As digital career opportunities like blogging go mainstream, noted blogger Anupama Dalmia’s guide to making money through blogging was lapped up by our readers. From content quality to offering value-added services, she sums up pretty much everything a new blogger needs to know around monetization.
Many women do go back to studying, either to pick up additional qualifications, or complete academics that were disrupted by marriage or kids. However, studying after a gap can be hard. Aruna Chakraborty shares valuable tips to manage your studies after a break, from her own experience.
A post that really resonated with me, this one on continuing to work, by Jaishree, discusses all the reasons paid work makes a difference to women’s lives, beyond the financials.
When are you starting a family? Who will take care of your child when you are at work? In this hard-hitting post on inappropriate questions asked to women at job interviews, Anju Jayaram lays out why it’s time for companies to become more sensitive.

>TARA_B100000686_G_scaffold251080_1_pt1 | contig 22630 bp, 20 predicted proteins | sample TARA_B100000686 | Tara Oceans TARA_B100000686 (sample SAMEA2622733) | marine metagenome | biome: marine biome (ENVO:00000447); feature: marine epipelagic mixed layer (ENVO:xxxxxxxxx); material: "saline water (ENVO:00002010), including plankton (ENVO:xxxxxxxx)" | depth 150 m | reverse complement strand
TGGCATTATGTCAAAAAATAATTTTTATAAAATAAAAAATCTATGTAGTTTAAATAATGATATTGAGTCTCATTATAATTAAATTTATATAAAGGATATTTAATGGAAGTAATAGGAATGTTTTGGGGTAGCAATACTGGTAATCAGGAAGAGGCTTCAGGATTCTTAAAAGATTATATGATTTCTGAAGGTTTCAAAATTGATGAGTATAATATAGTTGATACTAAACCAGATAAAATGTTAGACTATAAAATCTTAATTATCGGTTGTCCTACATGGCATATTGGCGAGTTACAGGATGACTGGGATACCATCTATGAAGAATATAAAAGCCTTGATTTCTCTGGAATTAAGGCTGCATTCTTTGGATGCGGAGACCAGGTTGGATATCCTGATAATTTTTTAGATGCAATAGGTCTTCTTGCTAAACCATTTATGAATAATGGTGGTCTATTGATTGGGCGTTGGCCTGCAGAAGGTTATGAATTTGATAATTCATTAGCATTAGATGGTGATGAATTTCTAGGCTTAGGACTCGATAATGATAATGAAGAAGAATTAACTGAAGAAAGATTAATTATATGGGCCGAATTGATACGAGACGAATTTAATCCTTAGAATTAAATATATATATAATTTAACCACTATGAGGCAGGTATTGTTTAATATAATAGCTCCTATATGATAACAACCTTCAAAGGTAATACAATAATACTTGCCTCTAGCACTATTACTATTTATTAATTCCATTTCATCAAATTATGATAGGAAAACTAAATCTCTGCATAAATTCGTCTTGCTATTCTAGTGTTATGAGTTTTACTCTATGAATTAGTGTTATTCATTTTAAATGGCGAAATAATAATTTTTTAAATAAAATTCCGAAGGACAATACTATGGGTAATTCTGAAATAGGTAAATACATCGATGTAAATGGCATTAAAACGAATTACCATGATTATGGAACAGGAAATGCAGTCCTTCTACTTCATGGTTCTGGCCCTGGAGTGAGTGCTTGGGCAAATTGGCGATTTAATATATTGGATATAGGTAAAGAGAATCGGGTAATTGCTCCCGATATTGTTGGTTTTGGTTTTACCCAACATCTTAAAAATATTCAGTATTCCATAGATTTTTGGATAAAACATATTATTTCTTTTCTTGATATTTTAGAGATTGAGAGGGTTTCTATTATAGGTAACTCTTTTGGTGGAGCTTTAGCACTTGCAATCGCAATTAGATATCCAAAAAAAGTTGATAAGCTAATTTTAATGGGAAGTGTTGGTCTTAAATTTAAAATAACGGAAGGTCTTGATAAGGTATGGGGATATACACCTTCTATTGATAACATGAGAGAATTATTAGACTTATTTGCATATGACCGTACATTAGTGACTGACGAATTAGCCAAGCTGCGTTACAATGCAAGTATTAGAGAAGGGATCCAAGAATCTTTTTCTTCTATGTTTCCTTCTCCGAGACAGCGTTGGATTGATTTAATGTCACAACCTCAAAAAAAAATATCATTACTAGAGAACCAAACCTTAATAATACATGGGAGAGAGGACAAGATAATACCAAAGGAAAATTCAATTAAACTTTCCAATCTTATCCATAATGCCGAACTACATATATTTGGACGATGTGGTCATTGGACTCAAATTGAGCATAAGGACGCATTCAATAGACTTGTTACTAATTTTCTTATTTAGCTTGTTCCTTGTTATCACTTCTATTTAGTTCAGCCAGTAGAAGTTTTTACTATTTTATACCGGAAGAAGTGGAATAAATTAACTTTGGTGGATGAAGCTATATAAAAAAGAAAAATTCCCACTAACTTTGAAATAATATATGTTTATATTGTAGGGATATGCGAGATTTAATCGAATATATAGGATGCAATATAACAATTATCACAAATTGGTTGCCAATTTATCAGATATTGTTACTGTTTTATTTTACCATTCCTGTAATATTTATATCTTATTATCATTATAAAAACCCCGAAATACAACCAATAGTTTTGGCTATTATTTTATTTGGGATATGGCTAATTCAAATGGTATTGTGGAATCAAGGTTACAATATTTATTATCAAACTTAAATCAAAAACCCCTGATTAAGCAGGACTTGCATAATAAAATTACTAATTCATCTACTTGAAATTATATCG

Misogyny at work is very real, but in this post, Akshata Ram encourages women to do their bit to combat it – whether by speaking up for yourself or refusing to be that woman at work who gets handed all the ‘mom’ tasks.
We go gaga over our mothers on Mother’s Day, but refuse to support a female colleague who may also be a mother. Anusha Singh in this post on truly enabling working mothers, encourages all of us to look at our own biases in the workplace.
It’s not easy to take negative feedback from a client, but entrepreneur Nikita J Vyas shares her own experience with hearing a client diss her work, and what it taught her.
Returning to work after a career break is not always easy, but some of India’s largest employers are making it more conducive for women. CP shares 12 return to work programs for women that anyone seeking a job should know about.
Women's Web is an open platform that publishes a diversity of views. Individual posts do not necessarily represent the platform's views and opinions at all times. If you have a complementary or differing point of view, sign up and start sharing your views too!